One of the great things about Rails (ActiveRecord, in particular) is that it inspects the database and automatically defines accessors for all your columns, keeping your model class definitions simple and DRY. That's great for simple data columns, but where it falls down is when your table contains constraints.

create_table :users do |t|
  t.string :email, :null => false, :limit => 30
  t.boolean :confirmed, :null => false

In that case :null => false, :limit => 30 and :boolean must be covered on the model level.

class User < ActiveRecord::Base
  validates :email, :presence => true, :length => 30
  validates :confirmed, :presence => true, :inclusion => { :in => [true, false] }

…which isn't the most DRY approach.

SchemaValidations aims to cover that and does boring work for you. It inspect the database and automatically creates validations basing on the schema. After installing it your model is as simple as it can be.

class User < ActiveRecord::Base

Validations are there but they are created by schema_validations under the hood.


Simply add schema_validations to your Gemfile.

gem "schema_validations"

What if I want something special?

SchemaValidations is highly customizable. You can configure behavior globally via SchemaValidations.setup or per-model via SchemaValidations::ActiveRecord::schema_validations, such as:

class User < ActiveRecord::Base
  schema_validations :except => :email
  validates :email, :presence => true, :length => { :in => 5..30 }

See SchemaValidations::Config for the available options.

Which validations are covered?


|      Constraint     |                     Validation                           |
| :null => false      | validates ... :presence => true                          |
| :limit => 100       | validates ... :length => { :maximum => 100 }             |
| :unique => true     | validates ... :uniqueness => true                        |

Data types:

|         Type       |                      Validation                           |
| :boolean           | :validates ... :inclusion => { :in => [true, false] }     |
| :float             | :validates ... :numericality => true                      |
| :integer           | :validates ... :numericality => { :only_integer => true } |


SchemaValidations uses the schema_plus gem for its schema queries. That gem will by default auto-create foreign key constraints that you probably want – but if you don't want them, you can disable them using schema_plus config.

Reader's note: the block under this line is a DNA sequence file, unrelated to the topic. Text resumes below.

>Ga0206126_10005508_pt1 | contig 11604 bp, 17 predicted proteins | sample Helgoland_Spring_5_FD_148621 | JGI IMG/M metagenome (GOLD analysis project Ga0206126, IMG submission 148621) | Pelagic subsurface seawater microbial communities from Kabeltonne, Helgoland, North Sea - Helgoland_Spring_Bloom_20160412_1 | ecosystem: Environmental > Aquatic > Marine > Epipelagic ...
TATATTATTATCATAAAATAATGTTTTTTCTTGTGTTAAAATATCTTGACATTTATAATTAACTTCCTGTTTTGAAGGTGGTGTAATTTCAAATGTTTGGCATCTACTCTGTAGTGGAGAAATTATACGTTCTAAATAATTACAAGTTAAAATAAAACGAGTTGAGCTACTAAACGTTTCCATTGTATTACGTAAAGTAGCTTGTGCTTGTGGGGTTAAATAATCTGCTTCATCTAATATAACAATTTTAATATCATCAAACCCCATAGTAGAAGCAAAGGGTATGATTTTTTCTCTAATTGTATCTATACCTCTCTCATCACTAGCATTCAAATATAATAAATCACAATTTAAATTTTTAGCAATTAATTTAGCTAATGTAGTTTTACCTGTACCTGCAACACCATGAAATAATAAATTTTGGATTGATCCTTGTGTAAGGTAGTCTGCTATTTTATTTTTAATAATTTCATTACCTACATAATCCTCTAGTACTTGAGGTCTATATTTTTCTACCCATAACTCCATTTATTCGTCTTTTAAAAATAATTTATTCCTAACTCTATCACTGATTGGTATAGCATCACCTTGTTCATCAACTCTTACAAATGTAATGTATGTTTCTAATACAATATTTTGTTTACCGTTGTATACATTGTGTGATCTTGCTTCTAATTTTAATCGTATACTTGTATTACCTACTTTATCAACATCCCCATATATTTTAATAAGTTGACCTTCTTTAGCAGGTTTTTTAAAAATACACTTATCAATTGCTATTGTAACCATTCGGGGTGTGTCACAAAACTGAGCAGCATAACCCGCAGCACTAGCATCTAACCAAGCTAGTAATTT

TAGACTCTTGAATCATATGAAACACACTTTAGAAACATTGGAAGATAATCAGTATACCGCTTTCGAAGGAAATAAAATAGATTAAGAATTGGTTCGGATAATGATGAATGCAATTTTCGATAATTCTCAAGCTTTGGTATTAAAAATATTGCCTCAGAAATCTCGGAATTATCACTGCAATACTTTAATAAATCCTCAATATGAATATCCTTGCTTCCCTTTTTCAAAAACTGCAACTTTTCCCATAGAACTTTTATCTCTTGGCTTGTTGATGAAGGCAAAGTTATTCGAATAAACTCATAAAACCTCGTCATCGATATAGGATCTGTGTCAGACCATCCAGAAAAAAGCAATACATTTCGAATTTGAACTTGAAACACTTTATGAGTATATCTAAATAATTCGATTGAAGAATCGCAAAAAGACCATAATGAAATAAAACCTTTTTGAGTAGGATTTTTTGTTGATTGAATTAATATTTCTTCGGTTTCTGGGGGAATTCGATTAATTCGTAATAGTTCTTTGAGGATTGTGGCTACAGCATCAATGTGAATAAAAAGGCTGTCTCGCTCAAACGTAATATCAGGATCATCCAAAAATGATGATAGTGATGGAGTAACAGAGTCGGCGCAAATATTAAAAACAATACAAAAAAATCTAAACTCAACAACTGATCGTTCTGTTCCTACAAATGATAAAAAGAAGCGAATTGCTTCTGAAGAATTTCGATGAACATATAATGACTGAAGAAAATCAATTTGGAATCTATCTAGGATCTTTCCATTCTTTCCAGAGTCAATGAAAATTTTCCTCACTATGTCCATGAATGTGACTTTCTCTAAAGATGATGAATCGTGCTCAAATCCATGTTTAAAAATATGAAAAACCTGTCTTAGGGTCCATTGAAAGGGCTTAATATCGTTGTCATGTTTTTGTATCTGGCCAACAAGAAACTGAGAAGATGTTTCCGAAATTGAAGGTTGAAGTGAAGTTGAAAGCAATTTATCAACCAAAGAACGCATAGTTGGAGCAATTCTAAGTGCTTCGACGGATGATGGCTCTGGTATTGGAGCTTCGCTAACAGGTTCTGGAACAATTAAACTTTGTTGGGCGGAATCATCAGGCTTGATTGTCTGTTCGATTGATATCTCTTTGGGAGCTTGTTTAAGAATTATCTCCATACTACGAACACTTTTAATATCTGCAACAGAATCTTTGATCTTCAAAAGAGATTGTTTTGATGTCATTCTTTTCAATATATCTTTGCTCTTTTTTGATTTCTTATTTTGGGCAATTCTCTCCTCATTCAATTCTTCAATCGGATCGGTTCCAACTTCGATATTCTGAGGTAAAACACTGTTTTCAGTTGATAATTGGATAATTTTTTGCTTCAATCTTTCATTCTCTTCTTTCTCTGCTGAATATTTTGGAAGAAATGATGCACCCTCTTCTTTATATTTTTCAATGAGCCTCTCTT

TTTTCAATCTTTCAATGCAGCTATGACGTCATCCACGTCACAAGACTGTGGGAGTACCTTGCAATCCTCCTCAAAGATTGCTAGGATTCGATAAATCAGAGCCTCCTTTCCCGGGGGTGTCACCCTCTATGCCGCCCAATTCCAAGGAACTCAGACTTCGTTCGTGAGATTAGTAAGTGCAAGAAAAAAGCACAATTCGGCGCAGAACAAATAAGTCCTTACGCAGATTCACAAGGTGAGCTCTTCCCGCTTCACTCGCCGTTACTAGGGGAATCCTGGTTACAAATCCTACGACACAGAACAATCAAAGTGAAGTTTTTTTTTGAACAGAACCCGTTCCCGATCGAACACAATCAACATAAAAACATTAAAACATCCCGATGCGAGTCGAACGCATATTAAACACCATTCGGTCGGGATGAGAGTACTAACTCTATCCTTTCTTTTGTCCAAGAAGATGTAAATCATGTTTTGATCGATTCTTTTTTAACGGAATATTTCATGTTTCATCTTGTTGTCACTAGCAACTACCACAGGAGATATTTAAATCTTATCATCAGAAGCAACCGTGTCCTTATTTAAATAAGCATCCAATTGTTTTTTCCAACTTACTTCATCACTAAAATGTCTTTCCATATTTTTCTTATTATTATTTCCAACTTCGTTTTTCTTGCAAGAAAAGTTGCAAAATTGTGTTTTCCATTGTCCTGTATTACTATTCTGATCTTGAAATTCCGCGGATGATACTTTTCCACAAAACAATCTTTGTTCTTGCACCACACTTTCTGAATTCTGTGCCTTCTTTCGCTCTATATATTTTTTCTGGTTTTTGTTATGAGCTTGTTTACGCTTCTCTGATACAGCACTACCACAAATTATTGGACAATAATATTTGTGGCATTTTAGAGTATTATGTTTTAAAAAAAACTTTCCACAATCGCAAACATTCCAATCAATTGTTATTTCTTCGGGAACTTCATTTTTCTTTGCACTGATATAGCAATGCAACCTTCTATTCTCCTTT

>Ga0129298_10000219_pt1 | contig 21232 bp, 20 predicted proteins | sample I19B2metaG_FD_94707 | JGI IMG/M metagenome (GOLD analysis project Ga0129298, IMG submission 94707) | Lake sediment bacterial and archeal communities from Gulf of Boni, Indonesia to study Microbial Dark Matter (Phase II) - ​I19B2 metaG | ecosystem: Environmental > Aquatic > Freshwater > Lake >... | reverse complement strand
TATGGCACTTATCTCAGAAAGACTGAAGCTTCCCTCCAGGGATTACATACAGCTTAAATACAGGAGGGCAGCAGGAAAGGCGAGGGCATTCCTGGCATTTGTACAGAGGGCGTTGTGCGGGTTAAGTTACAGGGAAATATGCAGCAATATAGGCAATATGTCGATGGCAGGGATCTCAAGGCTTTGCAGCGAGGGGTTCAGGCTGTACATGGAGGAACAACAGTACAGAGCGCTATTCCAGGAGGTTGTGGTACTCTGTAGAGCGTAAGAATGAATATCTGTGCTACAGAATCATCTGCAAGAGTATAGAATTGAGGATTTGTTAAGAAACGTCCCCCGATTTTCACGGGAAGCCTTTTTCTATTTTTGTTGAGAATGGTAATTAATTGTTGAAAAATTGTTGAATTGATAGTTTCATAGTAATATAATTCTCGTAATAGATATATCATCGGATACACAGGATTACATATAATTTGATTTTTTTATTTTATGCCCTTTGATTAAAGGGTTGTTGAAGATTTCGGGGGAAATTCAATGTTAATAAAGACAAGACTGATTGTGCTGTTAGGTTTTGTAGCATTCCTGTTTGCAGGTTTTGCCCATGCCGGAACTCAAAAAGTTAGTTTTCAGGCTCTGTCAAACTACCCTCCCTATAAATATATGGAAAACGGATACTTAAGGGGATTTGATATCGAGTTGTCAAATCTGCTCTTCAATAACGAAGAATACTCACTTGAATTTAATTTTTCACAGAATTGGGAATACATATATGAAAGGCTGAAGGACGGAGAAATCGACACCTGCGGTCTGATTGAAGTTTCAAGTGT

SchemaValidations supports all combinations of:

  • rails 3.0 or 3.1

  • MRI ruby 1.8.7 or 1.9.2

How do I know what it did?

If you're curious (or dubious) about what validations SchemaValidations defines, you can check the log file. For every assocation that SchemaValidations defines, it generates an info entry such as

[schema_validations] Article.validates_length_of :title, :allow_nil=>true, :maximum=>50

which shows the exact validation definition call.

SchemaValidations defines the validations lazily, only creating them when a record of the class is first accessed. So you may need to search through the log file for “schema_validations” to find them all (and some may not be defined at all if they were never needed for the logged use case).

I don't use constraints

TODO and blame you


  • SchemaValidations is derived from the “Red Hill On Rails” plugin schema_validations originally created by harukizaemon (

  • SchemaValidations was created in 2011 by Michał Łomnicki and Ronen Barzel


SchemaValidations is tested using rspec, sqlite3, and rvm, with some hackery to test against multiple versions of rails and ruby. To run the full combo of tests, after you've forked & cloned:

$ cd schema_validations
$ ./runspecs --install  # do this once to install gem dependencies for all versions (slow)
$ ./runspecs # as many times as you like

You can also pick a specific version of rails and ruby to use, such as:

$ rvm use 1.9.2
$ bundle update --local rails
$ rake spec

If you're running ruby 1.9.2, code coverage results will be in coverage/index.html – it should be at 100% coverage.


This gem is released under the MIT license.